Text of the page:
Chennai, March 17 (IANS) While the $10 billion order to French company Dassault to supply 126 fighter planes is expected to generate around $5 billion worth of business for Indian manufacturers under the offset clause, there are several challenges faced by the latter, participants at a seminar here Saturday said.
Defence offsets means compulsory local sourcing of components by the supplier of defence equipment.
“India need not be apologetic about its offset clause as some developed nations have stipulated 100 percent offset condition in their defence imports. However, there are several challenges before the Indian defence industry – Long term military needs are not known; valuing the offset contract; preference given to Indian defence PSUs; rigid tax regime are some of them,” said Wing Commander D.K. Sharma of the Indian Air Force Maintenance Command at the seminar on ‘Indigenisation and Offset Opportunities’ (Indian Air Force-Industry Meet) organised by Confederation of Indian Industry (CII).
He said arriving at the value of the offset contract and the technology that is offered for local manufacturing is the weakest area for the Indian defence establishment.
“There is no representation of the private sector in the offset contract valuation group,” Sharma remarked.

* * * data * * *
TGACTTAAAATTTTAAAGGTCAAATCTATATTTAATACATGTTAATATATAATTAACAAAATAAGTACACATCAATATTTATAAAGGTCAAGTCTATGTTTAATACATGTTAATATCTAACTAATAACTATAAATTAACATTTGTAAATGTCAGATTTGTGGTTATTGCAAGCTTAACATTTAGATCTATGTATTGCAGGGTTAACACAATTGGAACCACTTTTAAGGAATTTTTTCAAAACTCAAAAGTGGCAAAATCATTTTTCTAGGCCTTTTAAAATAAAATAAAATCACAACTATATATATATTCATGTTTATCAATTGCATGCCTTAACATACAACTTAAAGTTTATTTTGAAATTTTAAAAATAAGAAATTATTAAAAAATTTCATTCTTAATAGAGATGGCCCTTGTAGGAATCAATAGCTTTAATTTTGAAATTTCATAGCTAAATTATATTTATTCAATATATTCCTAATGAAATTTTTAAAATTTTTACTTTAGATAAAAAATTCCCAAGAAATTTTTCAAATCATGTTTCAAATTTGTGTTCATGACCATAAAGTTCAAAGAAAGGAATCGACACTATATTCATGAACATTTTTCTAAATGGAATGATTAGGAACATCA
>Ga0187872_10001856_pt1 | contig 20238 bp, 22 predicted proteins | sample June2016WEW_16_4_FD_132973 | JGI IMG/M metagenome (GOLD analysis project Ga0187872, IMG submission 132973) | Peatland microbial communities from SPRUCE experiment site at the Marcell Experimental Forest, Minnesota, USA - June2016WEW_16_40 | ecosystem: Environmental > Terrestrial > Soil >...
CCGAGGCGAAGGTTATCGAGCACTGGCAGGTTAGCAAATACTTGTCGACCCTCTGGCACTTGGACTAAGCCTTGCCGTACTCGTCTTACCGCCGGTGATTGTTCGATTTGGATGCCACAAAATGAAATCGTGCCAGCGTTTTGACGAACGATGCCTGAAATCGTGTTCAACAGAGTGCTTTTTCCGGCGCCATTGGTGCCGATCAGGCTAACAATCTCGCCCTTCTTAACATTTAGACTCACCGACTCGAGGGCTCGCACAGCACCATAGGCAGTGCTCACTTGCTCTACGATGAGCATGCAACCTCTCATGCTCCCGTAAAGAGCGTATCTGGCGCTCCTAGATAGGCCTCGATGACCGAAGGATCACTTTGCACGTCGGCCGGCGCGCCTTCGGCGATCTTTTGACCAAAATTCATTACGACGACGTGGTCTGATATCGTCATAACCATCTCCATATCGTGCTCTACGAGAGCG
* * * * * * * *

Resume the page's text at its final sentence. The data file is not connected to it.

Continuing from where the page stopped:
According to him, the fighter plane deal with Dassault is expected to be signed in 2013 and the delivery to start in 36 months/by March 2016. The whole contract will be executed by 2023.
Sharma said: “Representation of the private sector in the technical valuation of offset proposals would bring in transparency as to what we have and what we need. Dialogue with Dassault is a must and private sector can have a dialogue on its own with Dassault,” he remarked.
Speaking about India’s import dependence for military ware Rajinder Singh Bhatia, executive vice president and ceo (Defence and Aerospace), Bharat Forge Ltd said: “India is the only country where its industrial capability is not aligned with the defence capabilities whereas in all other countries it is not so.”
Citing India’s achievements in the nuclear and space fields, Bhatia said:
“Right from the day one, the government recognised these two sectors are of strategic importance and there was force self reliance due to technology denial regime.”
Speaking about the legal challenges Vinod Surana, ceo, Surana and Surana International Attorneys said: “The offset contracts are complex and companies face issues in the areas of co-production, licensing, technology transfer, technical valuation and others.”
He said the contracts should have suitable clauses where there is no domestic legislation covering certain issues and dispute resolution experts should be involved when the offset contract is being drafted.